Godwin Tsa, Abuja
The Abuja division of the Federal High Court, yesterday, declined to hear an application by detained publisher of Sahara Reporters and presidential candidate of the African Action Congress (AAC) in the February 2019 elections, Omoleye Sowore, seeking to vacate its order granting the Department of State Services (DSS) permission to detain him for a period of 45 days.
Although his lawyer and human rights activist Mr Femi Falana (SAN), pleaded with the court to give him a date to hear the application, his plea was turned down by Justice Taiwo Taiwo on grounds that his period as a vacation judge ended yesterday.
Justice Taiwo who granted the ex parte application on August 8 had equally ordered that should the applicant require more time to conclude its investigation after the expiration of the first 45 days, it had the liberty to apply for its renewal.
However, in a motion on notice filed by his counsel, Sowore asked the court for an order setting aside, discharging and/or vacating the ex parte order directing his detention for a period of 45 days.
The motion brought pursuant to sections 6 (6) (B), 35 and 36(4) of the 1999 constitution and section 293 of the Administration of Criminal Justice Act, 2015 is anchored on that “the said order of the Honorable Court breached the fundamental right provisions of the 1999 Constitution (as amended).
The motion filed on August 9 was predicated on 18 grounds and supported by a 24-paragraph affidavit deposed to by one Marshall Abubakar.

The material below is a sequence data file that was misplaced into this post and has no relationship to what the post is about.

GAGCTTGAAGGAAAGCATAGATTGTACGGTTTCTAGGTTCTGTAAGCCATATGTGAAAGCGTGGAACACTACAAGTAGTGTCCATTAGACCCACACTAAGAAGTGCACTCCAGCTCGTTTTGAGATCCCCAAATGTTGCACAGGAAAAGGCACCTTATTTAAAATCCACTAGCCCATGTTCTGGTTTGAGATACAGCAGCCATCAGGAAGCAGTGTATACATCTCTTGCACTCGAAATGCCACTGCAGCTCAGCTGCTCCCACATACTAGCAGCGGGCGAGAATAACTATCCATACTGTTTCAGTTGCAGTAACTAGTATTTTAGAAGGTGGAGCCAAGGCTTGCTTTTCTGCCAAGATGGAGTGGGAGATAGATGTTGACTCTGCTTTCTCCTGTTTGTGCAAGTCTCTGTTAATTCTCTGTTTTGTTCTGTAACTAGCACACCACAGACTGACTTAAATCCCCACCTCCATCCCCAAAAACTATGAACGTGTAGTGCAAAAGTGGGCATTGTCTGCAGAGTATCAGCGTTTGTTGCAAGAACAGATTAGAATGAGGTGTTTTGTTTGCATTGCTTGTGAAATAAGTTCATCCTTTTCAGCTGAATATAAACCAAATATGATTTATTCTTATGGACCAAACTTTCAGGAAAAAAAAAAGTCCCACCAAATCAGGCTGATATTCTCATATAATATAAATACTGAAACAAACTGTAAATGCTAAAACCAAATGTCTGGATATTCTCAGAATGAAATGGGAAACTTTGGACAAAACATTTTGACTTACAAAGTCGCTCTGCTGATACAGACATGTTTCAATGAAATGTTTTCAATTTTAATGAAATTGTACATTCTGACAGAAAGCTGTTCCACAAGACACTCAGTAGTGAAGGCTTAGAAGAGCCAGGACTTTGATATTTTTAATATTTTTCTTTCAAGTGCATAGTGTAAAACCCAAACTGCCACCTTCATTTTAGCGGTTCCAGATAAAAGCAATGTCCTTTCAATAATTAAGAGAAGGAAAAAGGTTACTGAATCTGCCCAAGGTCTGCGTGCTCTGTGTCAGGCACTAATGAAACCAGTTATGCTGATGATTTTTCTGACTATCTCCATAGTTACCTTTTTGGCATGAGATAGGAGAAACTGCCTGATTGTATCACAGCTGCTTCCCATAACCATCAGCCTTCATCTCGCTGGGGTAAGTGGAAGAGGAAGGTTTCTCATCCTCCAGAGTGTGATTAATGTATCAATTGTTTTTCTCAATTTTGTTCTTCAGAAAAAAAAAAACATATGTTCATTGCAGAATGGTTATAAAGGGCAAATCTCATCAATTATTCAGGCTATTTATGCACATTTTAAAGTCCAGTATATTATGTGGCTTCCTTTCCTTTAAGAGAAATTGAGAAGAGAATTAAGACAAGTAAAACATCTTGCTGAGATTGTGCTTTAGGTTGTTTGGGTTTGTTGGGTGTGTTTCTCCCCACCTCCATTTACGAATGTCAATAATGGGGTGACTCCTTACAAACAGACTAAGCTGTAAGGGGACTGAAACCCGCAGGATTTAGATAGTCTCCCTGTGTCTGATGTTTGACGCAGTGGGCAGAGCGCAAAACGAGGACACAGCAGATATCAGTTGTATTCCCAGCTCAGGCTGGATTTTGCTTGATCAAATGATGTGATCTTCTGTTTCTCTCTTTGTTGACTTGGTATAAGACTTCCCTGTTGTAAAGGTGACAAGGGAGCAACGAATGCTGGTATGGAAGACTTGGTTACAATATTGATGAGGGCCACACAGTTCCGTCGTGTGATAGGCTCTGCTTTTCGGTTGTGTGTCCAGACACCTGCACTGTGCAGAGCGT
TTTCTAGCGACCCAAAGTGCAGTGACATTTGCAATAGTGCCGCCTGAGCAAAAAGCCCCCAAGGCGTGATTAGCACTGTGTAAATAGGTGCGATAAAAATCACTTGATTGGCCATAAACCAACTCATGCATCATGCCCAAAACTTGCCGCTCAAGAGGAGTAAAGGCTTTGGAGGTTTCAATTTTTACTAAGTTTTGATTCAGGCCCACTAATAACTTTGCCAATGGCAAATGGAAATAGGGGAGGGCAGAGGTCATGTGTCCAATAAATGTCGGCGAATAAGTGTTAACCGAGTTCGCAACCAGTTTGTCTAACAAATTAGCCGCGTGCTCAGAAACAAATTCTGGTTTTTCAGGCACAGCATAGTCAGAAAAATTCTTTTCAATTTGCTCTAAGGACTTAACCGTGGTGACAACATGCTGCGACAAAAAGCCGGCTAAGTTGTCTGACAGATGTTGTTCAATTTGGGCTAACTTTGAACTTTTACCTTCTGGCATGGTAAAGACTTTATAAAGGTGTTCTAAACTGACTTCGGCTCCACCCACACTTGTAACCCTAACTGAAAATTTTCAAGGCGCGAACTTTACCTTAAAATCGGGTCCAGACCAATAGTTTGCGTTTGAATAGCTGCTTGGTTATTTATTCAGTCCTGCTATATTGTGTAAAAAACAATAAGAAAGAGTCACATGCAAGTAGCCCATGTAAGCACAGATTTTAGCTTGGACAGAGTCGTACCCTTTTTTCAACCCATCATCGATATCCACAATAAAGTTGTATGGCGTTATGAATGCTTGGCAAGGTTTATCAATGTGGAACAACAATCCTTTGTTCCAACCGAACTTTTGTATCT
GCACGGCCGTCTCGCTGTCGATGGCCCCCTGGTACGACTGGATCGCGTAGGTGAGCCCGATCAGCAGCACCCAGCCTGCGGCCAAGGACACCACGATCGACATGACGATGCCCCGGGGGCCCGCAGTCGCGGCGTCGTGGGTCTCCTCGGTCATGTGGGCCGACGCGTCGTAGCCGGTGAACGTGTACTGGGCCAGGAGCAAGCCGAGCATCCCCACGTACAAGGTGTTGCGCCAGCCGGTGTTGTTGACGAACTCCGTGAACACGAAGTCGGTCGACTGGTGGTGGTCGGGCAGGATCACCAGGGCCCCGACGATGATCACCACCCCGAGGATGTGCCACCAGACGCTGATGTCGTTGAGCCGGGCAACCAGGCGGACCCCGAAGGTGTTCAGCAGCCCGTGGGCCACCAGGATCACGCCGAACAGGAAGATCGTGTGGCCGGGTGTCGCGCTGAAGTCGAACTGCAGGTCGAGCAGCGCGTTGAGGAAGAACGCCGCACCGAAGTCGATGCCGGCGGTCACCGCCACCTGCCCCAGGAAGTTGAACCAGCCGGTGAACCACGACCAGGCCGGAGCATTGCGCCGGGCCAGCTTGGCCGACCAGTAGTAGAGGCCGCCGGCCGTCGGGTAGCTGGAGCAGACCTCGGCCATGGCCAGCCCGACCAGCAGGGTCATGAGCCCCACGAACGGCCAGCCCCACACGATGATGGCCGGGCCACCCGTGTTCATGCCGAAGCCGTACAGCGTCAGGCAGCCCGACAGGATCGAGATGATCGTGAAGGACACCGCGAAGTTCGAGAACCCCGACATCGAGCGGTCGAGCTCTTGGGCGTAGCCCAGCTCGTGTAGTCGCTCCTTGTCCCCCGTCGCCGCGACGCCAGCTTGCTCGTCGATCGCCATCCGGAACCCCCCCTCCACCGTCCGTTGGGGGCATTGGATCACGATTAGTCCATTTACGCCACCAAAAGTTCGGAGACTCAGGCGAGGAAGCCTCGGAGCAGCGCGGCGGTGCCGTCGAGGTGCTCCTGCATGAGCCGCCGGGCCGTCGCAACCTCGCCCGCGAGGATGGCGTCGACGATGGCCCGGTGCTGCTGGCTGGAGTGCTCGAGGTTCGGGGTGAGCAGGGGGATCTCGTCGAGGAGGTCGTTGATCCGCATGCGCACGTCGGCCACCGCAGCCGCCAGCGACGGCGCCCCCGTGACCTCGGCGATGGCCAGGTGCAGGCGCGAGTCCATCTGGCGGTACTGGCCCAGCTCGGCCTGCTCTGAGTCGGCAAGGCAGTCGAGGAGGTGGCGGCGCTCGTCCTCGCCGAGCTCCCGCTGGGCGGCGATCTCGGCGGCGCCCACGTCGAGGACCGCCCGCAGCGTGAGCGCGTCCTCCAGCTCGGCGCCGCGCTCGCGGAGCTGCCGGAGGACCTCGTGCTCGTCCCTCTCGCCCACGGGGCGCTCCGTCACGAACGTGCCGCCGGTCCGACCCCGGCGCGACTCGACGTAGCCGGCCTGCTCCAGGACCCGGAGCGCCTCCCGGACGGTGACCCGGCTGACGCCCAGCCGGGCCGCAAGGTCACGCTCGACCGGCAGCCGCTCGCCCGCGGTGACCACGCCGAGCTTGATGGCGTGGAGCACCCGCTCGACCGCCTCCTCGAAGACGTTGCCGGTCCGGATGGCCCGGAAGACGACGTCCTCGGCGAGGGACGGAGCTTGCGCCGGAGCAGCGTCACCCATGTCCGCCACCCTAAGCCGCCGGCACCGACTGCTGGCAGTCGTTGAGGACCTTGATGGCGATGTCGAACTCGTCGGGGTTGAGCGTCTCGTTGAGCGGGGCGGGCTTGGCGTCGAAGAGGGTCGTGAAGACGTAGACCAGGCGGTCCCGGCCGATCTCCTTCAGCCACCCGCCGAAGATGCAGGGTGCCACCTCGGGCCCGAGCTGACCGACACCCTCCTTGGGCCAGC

Falana who appeared in court unrobed sat at the back seat but his presence was noticed by the judge who demanded to know if he had any business to do in court.
“Mr Falana, any thing? You are not in your robe.”
Falana quickly stood up, walked towards the bench and bowed before the judge.
“My Lord, I am here in respect of the motion we filed last Friday (Aug. 9),” he said.
Justice Taiwo said: “I saw it and the reason I have not done anything is that I am ending my own vacation sitting tomorrow (todday). Have you served them (the DSS)?”
The human rights activist answered: “We served them since last week my Lord.” He also asked if the judge could hear the motion the next day (today).
But Justice Taiwo suggested they meet in his chamber to discuss on the issue of date.
As soon as the judge was done with the case, he rose and Falana joined him in the office.
After few minutes, Falana came out and told journalists that their motion on notice would be heard next week by another judge.
Sowore had in his motion described his detention by the DSS as illegal and unconstitutional.
He said his detention for an initial four days period before the grant of the ex-parte order is illegal by virtue of Section 35 of the 1999 Constitution (as amended).
Falana equally argued that “the persons who participated in the protests of August 5 have been charged with unlawful assembly at the Magistrate Courts at Ebute-Metta, Lagos State and Calabar, Lagos State.
He submitted that “the Applicant/Respondent motion exparte filed August 5 did not disclose any fact capable of linking the Respondent/Applicant to any terrorism activity nor did the supporting Affidavit allude to facts linking the Respondents/Applicants to any terrorism activity.
He posited that the Applicant’s detention has exceeded the maximum period a court of law can allow the Respondent to detain the Applicant in accordance with the provisions of Section 35 (4) (a) of the Constitution of Nigeria (AS AMENEDED) 2011 which only empowered the Applicant/Respondent to detain the Applicants for a maximum period of two months from the date of their arrest.